By admin on July 21st, 2011
Upcoming New FINRA Regulations… Are You Ready?
Amendments to broker-dealer books and records requirements under FINRA 4511 and 4512, take effect December 5, 2011. The new rules require member firms to make and preserve certain books and records to show their compliance with securities laws, rules and regulations. These requirements will undoubtedly impact ongoing records management and retention processes for broker-dealers, as well as impact future FINRA audits and legal discovery requests.
Planning for FINRA Compliance
With the effective date only a few months away, broker-dealers will need to be prepared to show updated policies and procedures with supporting systems to be ready for their 2012 FINRA audit. Compliance officers should ask:
- Do we have the systems capabilities in place to identify, track and preserve the required records?
- Is now a good time to perform a holistic data assessment review of the information and records your firm currently has stored across all data repositories, content management systems and archives?
- Are you able to implement defensible data deletion policies as prescribed by the new FINRA requirements?
Can your current data storage and archiving capabilities withstand the volumes for day-to-day reporting and historical archiving? If not, how can you strategically clean up your data storage?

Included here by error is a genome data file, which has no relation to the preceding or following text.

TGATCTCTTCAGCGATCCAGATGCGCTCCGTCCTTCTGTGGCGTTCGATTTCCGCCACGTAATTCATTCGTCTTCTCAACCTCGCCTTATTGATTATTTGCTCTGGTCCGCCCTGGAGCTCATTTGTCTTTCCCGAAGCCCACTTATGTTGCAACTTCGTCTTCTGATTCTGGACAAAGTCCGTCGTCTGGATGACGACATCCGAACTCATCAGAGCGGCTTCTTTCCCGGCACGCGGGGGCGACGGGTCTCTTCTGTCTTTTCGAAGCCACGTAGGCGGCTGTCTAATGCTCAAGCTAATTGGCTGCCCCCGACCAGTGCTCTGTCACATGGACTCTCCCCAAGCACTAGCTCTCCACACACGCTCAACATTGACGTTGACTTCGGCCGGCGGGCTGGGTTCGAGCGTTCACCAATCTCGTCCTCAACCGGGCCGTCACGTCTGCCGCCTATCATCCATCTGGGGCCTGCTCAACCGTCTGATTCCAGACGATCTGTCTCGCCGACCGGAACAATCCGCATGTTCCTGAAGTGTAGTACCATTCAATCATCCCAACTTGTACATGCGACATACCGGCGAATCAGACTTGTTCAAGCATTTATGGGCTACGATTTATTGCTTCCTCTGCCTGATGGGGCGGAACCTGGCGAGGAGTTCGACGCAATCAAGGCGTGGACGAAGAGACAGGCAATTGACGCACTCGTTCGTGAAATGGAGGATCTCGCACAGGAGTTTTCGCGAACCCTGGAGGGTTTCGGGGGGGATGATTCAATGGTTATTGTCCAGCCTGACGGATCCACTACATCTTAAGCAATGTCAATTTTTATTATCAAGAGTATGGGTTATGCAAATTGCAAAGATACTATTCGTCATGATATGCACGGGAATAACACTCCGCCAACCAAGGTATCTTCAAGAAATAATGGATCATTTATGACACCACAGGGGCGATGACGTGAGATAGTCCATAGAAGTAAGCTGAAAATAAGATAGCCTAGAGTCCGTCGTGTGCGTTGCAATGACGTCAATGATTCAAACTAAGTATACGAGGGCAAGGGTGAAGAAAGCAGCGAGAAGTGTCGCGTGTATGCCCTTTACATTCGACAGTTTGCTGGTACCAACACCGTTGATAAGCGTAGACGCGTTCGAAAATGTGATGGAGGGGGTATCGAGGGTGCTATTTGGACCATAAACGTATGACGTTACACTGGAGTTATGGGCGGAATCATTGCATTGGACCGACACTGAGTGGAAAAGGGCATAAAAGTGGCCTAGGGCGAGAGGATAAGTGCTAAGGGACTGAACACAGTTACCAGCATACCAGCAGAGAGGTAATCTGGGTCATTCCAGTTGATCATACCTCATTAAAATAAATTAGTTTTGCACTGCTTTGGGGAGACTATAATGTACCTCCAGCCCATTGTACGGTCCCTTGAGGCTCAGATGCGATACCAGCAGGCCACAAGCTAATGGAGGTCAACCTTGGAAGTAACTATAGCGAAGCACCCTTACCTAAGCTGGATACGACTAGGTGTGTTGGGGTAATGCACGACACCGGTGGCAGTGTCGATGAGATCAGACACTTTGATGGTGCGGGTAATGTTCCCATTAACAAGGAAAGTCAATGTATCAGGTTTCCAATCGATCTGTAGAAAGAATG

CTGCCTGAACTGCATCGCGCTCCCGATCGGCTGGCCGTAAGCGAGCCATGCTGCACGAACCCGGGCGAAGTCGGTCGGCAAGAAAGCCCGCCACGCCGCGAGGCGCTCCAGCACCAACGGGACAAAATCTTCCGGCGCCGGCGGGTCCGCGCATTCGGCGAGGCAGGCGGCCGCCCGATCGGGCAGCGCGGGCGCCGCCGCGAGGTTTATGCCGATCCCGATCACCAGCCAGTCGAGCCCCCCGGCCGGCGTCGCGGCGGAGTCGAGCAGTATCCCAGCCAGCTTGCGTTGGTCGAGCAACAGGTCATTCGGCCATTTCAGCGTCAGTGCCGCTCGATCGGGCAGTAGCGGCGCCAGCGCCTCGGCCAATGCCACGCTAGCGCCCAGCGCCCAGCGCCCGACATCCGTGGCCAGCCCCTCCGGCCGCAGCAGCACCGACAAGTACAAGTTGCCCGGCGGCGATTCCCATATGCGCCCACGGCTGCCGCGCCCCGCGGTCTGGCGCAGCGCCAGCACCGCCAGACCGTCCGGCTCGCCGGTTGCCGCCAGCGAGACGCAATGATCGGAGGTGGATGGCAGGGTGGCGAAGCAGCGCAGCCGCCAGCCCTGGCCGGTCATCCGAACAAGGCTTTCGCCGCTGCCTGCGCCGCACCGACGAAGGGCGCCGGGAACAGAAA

- Will new technologies be needed to assist, and what does the implementation timetable look like to be in compliance by December?
Meeting FINRA Requirements with StoredIQ
StoredIQ’s Information Governance solution provides broker-dealers with a comprehensive, secure and efficient approach to meeting their FINRA information governance needs. With StoredIQ, companies can manage risk and contain costs by leveraging automated compliance and governance policies. The result is an efficient and cost-effective answer for today’s highly regulated business world.
By implementing StoredIQ now and planning accordingly, broker-dealers can be in compliance by the December 5th FINRA implementation date and ready for a 2012 FINRA audit examination.
To learn more, download the StoredIQ FINRA Solution Sheet or contact us for more information.
TOPICS: eDiscovery, financial industry, FINRA, information governance, information management, litigation readiness, records management